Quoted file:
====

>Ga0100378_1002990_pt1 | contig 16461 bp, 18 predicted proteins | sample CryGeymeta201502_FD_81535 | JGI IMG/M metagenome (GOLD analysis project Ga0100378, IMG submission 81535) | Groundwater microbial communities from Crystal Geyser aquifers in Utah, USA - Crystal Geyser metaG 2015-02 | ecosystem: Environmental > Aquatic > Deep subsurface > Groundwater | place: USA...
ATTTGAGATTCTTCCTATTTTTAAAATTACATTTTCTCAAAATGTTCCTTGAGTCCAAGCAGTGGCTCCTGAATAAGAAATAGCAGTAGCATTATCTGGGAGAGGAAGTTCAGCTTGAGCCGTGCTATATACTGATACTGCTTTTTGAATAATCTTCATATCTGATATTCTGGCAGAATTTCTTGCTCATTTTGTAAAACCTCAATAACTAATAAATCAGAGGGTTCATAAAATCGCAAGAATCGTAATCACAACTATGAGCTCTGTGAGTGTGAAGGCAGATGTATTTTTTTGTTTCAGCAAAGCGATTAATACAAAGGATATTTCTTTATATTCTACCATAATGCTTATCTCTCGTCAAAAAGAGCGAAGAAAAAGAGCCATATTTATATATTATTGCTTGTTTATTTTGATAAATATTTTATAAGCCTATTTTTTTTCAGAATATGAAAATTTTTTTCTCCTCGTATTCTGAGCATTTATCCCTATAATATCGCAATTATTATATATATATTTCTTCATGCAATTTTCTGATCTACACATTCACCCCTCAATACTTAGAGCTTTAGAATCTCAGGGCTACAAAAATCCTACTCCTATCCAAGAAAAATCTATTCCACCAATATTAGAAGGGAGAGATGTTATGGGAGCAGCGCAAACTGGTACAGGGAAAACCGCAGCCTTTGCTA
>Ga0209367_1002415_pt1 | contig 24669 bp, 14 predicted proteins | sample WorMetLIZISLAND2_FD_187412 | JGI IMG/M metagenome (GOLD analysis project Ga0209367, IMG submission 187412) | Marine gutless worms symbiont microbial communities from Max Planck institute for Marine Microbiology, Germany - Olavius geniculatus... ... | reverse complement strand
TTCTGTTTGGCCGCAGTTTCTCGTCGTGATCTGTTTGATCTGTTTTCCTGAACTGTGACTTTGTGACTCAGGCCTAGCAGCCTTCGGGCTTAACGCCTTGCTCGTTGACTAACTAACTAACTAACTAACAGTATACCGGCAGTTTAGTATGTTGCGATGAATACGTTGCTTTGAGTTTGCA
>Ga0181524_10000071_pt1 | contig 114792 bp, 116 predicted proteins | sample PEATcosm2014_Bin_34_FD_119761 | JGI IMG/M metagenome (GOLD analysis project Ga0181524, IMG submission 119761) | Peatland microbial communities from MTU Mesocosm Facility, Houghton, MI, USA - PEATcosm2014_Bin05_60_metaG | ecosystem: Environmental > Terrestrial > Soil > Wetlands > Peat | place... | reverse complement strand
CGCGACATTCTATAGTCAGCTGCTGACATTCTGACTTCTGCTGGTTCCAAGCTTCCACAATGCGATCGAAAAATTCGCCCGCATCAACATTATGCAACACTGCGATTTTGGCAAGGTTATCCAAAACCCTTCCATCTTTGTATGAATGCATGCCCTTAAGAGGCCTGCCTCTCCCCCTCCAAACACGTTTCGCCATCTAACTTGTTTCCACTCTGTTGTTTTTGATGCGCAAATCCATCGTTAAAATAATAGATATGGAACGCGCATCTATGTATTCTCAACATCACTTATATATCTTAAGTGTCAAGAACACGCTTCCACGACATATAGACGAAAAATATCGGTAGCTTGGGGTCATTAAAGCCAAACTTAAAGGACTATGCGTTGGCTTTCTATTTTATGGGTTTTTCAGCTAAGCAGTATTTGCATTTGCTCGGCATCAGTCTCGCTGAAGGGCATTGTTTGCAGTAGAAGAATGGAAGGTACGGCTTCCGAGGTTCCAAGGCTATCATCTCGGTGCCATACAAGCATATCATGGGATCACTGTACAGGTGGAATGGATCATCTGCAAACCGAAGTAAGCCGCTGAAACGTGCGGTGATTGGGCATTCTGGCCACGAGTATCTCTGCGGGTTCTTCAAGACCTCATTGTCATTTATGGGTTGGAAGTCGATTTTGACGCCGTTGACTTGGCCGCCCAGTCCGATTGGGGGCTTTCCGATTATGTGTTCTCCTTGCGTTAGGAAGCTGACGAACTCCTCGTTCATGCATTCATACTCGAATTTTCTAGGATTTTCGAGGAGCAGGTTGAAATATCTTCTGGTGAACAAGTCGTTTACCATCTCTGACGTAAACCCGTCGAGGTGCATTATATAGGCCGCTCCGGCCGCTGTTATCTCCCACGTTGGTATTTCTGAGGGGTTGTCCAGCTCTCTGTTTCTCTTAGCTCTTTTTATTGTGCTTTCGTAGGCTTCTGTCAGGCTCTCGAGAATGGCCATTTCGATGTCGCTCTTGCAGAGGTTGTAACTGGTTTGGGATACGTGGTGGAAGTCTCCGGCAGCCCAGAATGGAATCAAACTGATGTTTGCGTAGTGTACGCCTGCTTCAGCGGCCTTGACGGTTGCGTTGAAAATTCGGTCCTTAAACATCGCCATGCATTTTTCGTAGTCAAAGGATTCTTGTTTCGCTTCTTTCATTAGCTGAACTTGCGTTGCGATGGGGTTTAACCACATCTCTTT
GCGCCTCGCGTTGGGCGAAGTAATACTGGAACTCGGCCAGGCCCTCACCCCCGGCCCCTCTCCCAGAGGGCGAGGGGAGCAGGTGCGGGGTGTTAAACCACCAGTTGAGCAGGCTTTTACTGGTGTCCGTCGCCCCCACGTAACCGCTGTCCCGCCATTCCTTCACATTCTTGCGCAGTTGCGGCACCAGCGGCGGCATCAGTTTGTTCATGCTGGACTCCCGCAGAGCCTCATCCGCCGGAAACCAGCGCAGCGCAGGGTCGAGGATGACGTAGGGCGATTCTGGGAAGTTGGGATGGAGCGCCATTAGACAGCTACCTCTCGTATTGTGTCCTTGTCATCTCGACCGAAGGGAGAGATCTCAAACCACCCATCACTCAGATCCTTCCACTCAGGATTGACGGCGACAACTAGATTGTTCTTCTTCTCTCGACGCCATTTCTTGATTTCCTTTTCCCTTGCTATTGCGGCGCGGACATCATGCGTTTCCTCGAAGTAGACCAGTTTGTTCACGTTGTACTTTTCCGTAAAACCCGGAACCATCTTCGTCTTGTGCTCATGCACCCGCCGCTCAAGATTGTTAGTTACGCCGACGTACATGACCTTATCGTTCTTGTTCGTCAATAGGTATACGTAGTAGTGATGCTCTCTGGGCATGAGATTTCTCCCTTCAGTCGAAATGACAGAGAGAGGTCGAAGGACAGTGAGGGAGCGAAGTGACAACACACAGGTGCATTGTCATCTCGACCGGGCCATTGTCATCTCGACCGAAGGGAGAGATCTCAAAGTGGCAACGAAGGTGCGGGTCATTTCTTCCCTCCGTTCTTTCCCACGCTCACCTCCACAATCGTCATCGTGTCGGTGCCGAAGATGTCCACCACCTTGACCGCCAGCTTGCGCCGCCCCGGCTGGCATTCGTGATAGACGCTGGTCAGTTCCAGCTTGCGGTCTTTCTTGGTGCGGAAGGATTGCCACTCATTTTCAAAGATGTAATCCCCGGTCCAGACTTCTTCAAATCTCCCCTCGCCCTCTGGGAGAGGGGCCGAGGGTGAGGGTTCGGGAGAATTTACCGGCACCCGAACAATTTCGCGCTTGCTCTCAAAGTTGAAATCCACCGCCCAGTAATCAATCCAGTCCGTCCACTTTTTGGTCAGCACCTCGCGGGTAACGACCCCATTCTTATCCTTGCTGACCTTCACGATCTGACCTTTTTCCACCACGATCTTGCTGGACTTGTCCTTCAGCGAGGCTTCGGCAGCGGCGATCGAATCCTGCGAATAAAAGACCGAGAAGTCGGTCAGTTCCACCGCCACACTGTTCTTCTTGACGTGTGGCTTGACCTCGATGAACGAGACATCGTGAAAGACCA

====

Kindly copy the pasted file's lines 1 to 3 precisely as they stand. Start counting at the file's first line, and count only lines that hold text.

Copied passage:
>Ga0100378_1002990_pt1 | contig 16461 bp, 18 predicted proteins | sample CryGeymeta201502_FD_81535 | JGI IMG/M metagenome (GOLD analysis project Ga0100378, IMG submission 81535) | Groundwater microbial communities from Crystal Geyser aquifers in Utah, USA - Crystal Geyser metaG 2015-02 | ecosystem: Environmental > Aquatic > Deep subsurface > Groundwater | place: USA...
ATTTGAGATTCTTCCTATTTTTAAAATTACATTTTCTCAAAATGTTCCTTGAGTCCAAGCAGTGGCTCCTGAATAAGAAATAGCAGTAGCATTATCTGGGAGAGGAAGTTCAGCTTGAGCCGTGCTATATACTGATACTGCTTTTTGAATAATCTTCATATCTGATATTCTGGCAGAATTTCTTGCTCATTTTGTAAAACCTCAATAACTAATAAATCAGAGGGTTCATAAAATCGCAAGAATCGTAATCACAACTATGAGCTCTGTGAGTGTGAAGGCAGATGTATTTTTTTGTTTCAGCAAAGCGATTAATACAAAGGATATTTCTTTATATTCTACCATAATGCTTATCTCTCGTCAAAAAGAGCGAAGAAAAAGAGCCATATTTATATATTATTGCTTGTTTATTTTGATAAATATTTTATAAGCCTATTTTTTTTCAGAATATGAAAATTTTTTTCTCCTCGTATTCTGAGCATTTATCCCTATAATATCGCAATTATTATATATATATTTCTTCATGCAATTTTCTGATCTACACATTCACCCCTCAATACTTAGAGCTTTAGAATCTCAGGGCTACAAAAATCCTACTCCTATCCAAGAAAAATCTATTCCACCAATATTAGAAGGGAGAGATGTTATGGGAGCAGCGCAAACTGGTACAGGGAAAACCGCAGCCTTTGCTA
>Ga0209367_1002415_pt1 | contig 24669 bp, 14 predicted proteins | sample WorMetLIZISLAND2_FD_187412 | JGI IMG/M metagenome (GOLD analysis project Ga0209367, IMG submission 187412) | Marine gutless worms symbiont microbial communities from Max Planck institute for Marine Microbiology, Germany - Olavius geniculatus... ... | reverse complement strand